20. Similar illustrations and commentaries might be given in regard to the other physical laws to which man is subject; but the object of the present essay being merely to evolve principles, I confine myself to gravitation, as the most obvious and best understood.

21. I do not mean to say, that, by the mere exercise of intellect, man may absolutely guarantee himself against all accidents; but only that the more ignorant and careless he is, the more will he suffer; and the more intelligent and vigilant, the less ; and that I can perceive no limits to this rule. The law of most civilized countries recognizes this principle, and subjects owners of ships, coaches, and other vehicles, in reparation of damage arising from gross infringements of the physical laws. It is unquestionable that the enforcement of this liability has given increased security to travelers in no trifling degree.

19. What does Causality teach? What would be the etfect of accommodating the physical laws to man's ignorance? What should this teach us ?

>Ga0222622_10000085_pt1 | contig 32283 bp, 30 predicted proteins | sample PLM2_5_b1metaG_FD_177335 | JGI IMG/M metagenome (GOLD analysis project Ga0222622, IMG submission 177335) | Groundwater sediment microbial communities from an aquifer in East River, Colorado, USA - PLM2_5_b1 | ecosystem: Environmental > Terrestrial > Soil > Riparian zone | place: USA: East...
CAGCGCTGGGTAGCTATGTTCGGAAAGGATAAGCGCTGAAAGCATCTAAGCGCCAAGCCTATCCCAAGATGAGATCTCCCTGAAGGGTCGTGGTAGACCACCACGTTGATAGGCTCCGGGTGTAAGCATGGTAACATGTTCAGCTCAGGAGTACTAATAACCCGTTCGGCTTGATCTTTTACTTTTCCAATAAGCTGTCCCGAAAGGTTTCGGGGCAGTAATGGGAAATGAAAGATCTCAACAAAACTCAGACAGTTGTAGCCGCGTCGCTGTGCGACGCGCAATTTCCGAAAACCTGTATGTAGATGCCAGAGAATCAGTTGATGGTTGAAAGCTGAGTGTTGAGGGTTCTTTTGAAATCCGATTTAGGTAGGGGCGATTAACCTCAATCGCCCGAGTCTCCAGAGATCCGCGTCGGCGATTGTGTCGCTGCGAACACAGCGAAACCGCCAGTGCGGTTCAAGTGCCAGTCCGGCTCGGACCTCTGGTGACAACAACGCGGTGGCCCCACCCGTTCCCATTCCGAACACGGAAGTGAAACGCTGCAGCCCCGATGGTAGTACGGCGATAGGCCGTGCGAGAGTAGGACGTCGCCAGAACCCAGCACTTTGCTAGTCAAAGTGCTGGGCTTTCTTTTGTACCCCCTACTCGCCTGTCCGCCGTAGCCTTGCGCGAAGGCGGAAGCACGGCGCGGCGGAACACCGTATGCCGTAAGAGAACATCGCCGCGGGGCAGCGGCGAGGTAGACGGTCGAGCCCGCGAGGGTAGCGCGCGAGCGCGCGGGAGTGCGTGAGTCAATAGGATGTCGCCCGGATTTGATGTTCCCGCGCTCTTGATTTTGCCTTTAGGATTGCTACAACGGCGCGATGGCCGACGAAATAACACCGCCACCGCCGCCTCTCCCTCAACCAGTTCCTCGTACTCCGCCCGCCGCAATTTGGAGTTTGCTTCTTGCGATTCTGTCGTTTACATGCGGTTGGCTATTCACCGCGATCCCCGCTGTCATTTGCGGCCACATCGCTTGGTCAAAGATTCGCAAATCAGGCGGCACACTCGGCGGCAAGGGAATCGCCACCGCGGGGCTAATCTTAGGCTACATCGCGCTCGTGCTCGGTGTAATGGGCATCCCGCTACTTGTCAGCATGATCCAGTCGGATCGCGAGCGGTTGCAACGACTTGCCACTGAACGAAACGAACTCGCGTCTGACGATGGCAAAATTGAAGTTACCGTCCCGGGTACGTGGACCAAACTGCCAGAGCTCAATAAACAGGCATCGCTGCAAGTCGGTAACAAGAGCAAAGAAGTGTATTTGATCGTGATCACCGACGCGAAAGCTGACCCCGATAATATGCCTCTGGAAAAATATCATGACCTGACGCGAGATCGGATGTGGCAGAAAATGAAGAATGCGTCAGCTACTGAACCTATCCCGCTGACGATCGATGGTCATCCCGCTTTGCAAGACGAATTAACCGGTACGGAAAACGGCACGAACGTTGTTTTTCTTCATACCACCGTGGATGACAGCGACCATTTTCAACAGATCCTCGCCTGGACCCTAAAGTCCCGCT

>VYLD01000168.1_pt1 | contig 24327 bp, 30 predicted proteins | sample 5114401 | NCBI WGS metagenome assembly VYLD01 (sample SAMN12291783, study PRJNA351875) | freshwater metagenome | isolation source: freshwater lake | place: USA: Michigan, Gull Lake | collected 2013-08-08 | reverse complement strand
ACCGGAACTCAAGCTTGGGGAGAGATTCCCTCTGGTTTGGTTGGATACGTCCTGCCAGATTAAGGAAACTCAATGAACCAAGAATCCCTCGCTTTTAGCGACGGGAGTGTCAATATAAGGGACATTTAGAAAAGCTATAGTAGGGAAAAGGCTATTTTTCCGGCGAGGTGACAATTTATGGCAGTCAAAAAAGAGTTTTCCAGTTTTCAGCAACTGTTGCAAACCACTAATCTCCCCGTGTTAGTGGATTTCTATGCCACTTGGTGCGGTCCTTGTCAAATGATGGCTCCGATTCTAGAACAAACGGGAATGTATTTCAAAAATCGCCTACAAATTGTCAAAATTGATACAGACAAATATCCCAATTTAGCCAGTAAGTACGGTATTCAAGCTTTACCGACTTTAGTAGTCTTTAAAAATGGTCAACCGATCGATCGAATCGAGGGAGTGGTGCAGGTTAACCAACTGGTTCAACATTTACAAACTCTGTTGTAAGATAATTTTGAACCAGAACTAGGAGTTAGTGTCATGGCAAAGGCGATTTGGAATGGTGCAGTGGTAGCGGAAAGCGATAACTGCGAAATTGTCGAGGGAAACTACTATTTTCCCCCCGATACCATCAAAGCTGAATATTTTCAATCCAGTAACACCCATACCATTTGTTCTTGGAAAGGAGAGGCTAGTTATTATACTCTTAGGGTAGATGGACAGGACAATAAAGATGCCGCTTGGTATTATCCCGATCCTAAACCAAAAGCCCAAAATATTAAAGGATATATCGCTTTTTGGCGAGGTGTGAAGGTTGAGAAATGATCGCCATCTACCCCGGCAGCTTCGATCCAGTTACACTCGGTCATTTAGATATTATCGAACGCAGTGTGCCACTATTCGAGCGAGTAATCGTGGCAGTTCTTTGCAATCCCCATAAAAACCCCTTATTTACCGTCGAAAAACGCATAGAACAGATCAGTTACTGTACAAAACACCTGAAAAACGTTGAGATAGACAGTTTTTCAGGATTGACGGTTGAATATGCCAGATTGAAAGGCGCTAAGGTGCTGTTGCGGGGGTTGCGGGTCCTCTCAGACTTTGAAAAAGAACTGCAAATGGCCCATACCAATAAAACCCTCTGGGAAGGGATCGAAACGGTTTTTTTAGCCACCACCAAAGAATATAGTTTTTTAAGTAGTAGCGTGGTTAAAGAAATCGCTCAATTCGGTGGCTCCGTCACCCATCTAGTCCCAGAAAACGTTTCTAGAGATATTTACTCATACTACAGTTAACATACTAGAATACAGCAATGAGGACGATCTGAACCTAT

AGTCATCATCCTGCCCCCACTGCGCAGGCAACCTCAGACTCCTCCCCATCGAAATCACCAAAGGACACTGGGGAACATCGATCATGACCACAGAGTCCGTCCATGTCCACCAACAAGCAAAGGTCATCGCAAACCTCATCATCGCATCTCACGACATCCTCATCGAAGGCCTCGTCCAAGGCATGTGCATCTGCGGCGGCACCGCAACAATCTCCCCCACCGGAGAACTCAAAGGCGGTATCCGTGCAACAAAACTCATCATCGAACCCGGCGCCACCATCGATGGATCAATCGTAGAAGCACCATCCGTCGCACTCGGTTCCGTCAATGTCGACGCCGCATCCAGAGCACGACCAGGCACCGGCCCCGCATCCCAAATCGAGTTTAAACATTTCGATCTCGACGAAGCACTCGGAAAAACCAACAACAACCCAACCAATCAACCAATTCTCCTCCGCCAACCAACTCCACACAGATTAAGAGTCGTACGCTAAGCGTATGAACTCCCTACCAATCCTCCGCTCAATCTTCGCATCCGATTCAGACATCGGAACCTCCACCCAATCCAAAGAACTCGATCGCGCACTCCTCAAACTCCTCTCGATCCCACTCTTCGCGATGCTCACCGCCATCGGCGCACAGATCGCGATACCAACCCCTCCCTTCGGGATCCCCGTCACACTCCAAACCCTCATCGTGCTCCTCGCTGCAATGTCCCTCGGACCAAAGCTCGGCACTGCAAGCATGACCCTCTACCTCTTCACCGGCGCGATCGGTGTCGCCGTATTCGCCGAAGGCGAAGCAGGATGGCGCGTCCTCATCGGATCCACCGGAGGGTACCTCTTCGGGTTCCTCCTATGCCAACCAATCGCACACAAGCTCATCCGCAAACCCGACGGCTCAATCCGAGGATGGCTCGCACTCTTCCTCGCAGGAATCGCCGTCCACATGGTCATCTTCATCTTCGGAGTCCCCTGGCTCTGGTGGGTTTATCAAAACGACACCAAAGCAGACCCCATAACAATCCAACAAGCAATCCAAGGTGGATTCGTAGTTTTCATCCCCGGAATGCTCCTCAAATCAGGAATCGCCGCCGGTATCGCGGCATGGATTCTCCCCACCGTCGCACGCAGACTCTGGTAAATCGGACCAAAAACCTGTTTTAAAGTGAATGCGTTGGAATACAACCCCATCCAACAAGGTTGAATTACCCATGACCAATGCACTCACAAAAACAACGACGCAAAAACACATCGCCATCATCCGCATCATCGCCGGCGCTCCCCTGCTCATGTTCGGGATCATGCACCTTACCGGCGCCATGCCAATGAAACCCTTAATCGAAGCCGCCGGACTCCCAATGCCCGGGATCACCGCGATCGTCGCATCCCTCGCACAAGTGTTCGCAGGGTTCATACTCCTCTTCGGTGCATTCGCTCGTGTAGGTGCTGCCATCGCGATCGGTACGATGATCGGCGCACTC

20. What is the object of the present essay ?

21. Will the enlightened intellect always save man from accidents ? When does man suffer most? When least?




1. It is a very common error to imagine that the feelings of the mind are communicated to it through the medium of the intellect; and, in particular, that if no indelicate objects reach the eyes, or expressions penetrate the ears, perfect purity will necessarily reign within the soul; and carrying this mistake into practice, they are prone to object to all discussion of the subjects treated of under the “Organic Laws,” in works designed for general use.

2. But their principle of reasoning is fallacious, and the result has been highly detrimental to society. The feelings have existence and activity distinct from the intellect ; they spur it on to obtain their own gratification; and it may become either their guide or their slave, according as it is, or is not, enlightened concerning their constitution and objects, and the laws of nature to which they are subjected.

3. An organized being is one which derives its existence from a previously existing organized being, which subsists on food, grows, attains maturity, decays, and dies. Whatever the ultimate object of the Creator, in constituting organized beings, may be, it will scarcely be denied that part of His design is, that they should enjoy their existence here; and, if so, the object of every part of their structure ought to be found conducing to this end.